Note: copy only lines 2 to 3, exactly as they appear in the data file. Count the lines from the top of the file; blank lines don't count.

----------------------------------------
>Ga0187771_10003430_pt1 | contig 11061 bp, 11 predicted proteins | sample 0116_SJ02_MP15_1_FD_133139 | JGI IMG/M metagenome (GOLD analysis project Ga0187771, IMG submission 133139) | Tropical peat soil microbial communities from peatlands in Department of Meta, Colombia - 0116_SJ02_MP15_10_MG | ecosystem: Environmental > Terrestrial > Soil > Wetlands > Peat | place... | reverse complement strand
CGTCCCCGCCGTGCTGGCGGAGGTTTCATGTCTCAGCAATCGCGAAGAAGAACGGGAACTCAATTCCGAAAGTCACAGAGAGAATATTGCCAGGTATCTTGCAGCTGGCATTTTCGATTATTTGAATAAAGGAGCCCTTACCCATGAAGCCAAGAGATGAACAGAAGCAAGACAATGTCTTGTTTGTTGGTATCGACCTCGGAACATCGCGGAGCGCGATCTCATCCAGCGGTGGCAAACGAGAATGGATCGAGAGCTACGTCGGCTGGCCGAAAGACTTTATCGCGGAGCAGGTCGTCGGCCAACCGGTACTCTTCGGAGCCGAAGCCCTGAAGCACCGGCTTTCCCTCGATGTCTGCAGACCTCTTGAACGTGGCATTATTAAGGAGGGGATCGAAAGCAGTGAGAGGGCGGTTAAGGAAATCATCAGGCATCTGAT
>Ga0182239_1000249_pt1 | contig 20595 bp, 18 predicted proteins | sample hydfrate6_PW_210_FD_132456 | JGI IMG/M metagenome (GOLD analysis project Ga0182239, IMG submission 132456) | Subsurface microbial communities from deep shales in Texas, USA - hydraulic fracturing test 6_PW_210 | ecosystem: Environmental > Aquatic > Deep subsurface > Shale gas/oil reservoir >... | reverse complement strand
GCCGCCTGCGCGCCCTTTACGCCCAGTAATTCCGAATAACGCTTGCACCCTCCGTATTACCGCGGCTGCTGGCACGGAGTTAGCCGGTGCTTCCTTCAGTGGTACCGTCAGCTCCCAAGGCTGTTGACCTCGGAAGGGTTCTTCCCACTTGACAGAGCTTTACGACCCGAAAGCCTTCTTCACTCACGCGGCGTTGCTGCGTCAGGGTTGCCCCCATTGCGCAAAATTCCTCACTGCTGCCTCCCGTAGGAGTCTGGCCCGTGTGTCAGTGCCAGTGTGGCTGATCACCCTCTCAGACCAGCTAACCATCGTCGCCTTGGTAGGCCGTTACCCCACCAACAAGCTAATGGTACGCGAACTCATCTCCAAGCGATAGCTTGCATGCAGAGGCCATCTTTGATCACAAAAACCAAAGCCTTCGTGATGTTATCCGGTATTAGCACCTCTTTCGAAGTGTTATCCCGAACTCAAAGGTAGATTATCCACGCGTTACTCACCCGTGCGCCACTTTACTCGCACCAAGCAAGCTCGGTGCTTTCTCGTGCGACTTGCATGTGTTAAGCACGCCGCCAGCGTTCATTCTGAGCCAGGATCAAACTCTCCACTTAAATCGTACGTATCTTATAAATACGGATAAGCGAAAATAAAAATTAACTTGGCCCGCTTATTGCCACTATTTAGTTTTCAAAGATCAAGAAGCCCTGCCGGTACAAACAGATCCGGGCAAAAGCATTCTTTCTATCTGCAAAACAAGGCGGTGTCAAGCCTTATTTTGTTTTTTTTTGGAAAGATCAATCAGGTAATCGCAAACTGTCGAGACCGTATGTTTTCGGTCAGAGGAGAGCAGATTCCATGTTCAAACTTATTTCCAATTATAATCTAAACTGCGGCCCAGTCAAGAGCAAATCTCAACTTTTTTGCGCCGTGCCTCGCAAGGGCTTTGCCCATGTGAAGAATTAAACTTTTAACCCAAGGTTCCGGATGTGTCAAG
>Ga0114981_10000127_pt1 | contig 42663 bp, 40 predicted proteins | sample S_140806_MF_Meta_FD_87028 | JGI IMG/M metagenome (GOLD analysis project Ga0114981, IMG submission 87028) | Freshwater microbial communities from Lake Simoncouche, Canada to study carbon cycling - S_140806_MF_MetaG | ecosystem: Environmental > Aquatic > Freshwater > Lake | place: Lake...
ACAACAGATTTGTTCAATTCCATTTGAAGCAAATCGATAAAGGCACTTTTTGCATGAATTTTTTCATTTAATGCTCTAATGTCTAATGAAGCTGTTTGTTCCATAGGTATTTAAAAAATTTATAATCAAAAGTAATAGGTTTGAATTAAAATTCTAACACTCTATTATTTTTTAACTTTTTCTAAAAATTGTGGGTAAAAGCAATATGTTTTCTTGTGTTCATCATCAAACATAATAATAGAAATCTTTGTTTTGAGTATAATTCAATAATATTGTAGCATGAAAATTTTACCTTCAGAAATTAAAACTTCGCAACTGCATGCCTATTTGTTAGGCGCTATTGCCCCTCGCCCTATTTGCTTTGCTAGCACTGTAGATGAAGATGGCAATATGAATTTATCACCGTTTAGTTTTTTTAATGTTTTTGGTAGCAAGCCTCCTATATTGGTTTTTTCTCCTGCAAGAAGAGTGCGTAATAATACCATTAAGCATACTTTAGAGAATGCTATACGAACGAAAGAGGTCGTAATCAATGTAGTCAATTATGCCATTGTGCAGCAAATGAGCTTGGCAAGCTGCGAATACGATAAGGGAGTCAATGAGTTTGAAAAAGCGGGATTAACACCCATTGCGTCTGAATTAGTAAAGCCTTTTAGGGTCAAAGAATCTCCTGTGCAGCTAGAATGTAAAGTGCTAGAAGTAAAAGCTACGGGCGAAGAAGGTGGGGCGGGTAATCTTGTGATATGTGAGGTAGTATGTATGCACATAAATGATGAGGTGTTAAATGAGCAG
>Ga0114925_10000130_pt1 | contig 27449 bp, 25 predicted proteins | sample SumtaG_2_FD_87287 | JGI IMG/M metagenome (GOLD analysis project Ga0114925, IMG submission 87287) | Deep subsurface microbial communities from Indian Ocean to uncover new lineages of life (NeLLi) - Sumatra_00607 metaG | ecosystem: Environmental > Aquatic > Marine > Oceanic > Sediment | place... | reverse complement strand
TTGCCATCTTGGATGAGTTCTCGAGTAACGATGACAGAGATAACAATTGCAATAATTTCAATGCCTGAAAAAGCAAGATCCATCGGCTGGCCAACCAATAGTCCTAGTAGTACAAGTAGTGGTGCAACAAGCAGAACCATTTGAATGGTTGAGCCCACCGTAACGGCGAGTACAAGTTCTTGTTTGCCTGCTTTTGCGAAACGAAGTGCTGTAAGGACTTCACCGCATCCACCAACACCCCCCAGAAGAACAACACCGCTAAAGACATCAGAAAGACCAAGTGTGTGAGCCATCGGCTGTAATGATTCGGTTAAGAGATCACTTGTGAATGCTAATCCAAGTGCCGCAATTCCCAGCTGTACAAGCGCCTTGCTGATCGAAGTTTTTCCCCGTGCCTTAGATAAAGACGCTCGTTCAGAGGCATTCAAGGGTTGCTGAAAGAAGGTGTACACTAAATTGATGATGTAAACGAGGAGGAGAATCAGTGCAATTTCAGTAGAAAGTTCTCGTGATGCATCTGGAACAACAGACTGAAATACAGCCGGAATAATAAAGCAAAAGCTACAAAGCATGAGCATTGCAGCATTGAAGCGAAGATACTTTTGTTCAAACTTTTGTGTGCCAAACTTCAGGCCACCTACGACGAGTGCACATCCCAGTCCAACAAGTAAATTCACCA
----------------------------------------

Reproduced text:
CGTCCCCGCCGTGCTGGCGGAGGTTTCATGTCTCAGCAATCGCGAAGAAGAACGGGAACTCAATTCCGAAAGTCACAGAGAGAATATTGCCAGGTATCTTGCAGCTGGCATTTTCGATTATTTGAATAAAGGAGCCCTTACCCATGAAGCCAAGAGATGAACAGAAGCAAGACAATGTCTTGTTTGTTGGTATCGACCTCGGAACATCGCGGAGCGCGATCTCATCCAGCGGTGGCAAACGAGAATGGATCGAGAGCTACGTCGGCTGGCCGAAAGACTTTATCGCGGAGCAGGTCGTCGGCCAACCGGTACTCTTCGGAGCCGAAGCCCTGAAGCACCGGCTTTCCCTCGATGTCTGCAGACCTCTTGAACGTGGCATTATTAAGGAGGGGATCGAAAGCAGTGAGAGGGCGGTTAAGGAAATCATCAGGCATCTGAT
>Ga0182239_1000249_pt1 | contig 20595 bp, 18 predicted proteins | sample hydfrate6_PW_210_FD_132456 | JGI IMG/M metagenome (GOLD analysis project Ga0182239, IMG submission 132456) | Subsurface microbial communities from deep shales in Texas, USA - hydraulic fracturing test 6_PW_210 | ecosystem: Environmental > Aquatic > Deep subsurface > Shale gas/oil reservoir >... | reverse complement strand